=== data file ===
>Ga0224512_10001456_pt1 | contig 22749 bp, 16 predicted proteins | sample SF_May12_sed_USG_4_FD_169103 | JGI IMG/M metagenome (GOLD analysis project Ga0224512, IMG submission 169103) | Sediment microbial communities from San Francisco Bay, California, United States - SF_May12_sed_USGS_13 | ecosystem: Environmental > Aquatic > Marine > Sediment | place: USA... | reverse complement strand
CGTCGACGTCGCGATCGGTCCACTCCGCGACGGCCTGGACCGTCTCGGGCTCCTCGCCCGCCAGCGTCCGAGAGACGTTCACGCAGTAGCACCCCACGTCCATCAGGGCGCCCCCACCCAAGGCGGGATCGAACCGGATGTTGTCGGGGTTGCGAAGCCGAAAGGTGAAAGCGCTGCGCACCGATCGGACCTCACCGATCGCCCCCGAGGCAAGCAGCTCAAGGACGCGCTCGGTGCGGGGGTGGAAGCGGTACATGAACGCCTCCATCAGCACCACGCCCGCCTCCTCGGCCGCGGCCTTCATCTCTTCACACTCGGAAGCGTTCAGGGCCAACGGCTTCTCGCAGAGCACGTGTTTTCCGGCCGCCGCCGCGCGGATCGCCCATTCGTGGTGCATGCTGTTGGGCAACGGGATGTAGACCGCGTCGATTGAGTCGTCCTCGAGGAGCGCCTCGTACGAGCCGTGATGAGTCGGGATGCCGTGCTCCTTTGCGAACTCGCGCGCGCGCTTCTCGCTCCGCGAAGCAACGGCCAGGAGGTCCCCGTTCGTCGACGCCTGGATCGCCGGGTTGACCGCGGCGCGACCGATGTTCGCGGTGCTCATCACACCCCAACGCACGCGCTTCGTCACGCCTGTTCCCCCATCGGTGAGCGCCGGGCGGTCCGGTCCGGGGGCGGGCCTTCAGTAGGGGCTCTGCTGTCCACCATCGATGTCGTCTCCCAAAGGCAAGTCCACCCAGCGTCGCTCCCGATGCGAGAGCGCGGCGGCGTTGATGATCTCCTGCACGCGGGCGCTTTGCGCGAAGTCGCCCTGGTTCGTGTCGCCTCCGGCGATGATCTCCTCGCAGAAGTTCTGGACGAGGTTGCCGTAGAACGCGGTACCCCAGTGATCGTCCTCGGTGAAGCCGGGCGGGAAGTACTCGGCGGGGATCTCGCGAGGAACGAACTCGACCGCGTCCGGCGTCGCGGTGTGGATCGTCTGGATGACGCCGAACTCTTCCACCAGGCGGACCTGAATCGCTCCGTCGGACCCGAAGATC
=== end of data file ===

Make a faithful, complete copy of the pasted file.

>Ga0224512_10001456_pt1 | contig 22749 bp, 16 predicted proteins | sample SF_May12_sed_USG_4_FD_169103 | JGI IMG/M metagenome (GOLD analysis project Ga0224512, IMG submission 169103) | Sediment microbial communities from San Francisco Bay, California, United States - SF_May12_sed_USGS_13 | ecosystem: Environmental > Aquatic > Marine > Sediment | place: USA... | reverse complement strand
CGTCGACGTCGCGATCGGTCCACTCCGCGACGGCCTGGACCGTCTCGGGCTCCTCGCCCGCCAGCGTCCGAGAGACGTTCACGCAGTAGCACCCCACGTCCATCAGGGCGCCCCCACCCAAGGCGGGATCGAACCGGATGTTGTCGGGGTTGCGAAGCCGAAAGGTGAAAGCGCTGCGCACCGATCGGACCTCACCGATCGCCCCCGAGGCAAGCAGCTCAAGGACGCGCTCGGTGCGGGGGTGGAAGCGGTACATGAACGCCTCCATCAGCACCACGCCCGCCTCCTCGGCCGCGGCCTTCATCTCTTCACACTCGGAAGCGTTCAGGGCCAACGGCTTCTCGCAGAGCACGTGTTTTCCGGCCGCCGCCGCGCGGATCGCCCATTCGTGGTGCATGCTGTTGGGCAACGGGATGTAGACCGCGTCGATTGAGTCGTCCTCGAGGAGCGCCTCGTACGAGCCGTGATGAGTCGGGATGCCGTGCTCCTTTGCGAACTCGCGCGCGCGCTTCTCGCTCCGCGAAGCAACGGCCAGGAGGTCCCCGTTCGTCGACGCCTGGATCGCCGGGTTGACCGCGGCGCGACCGATGTTCGCGGTGCTCATCACACCCCAACGCACGCGCTTCGTCACGCCTGTTCCCCCATCGGTGAGCGCCGGGCGGTCCGGTCCGGGGGCGGGCCTTCAGTAGGGGCTCTGCTGTCCACCATCGATGTCGTCTCCCAAAGGCAAGTCCACCCAGCGTCGCTCCCGATGCGAGAGCGCGGCGGCGTTGATGATCTCCTGCACGCGGGCGCTTTGCGCGAAGTCGCCCTGGTTCGTGTCGCCTCCGGCGATGATCTCCTCGCAGAAGTTCTGGACGAGGTTGCCGTAGAACGCGGTACCCCAGTGATCGTCCTCGGTGAAGCCGGGCGGGAAGTACTCGGCGGGGATCTCGCGAGGAACGAACTCGACCGCGTCCGGCGTCGCGGTGTGGATCGTCTGGATGACGCCGAACTCTTCCACCAGGCGGACCTGAATCGCTCCGTCGGACCCGAAGATC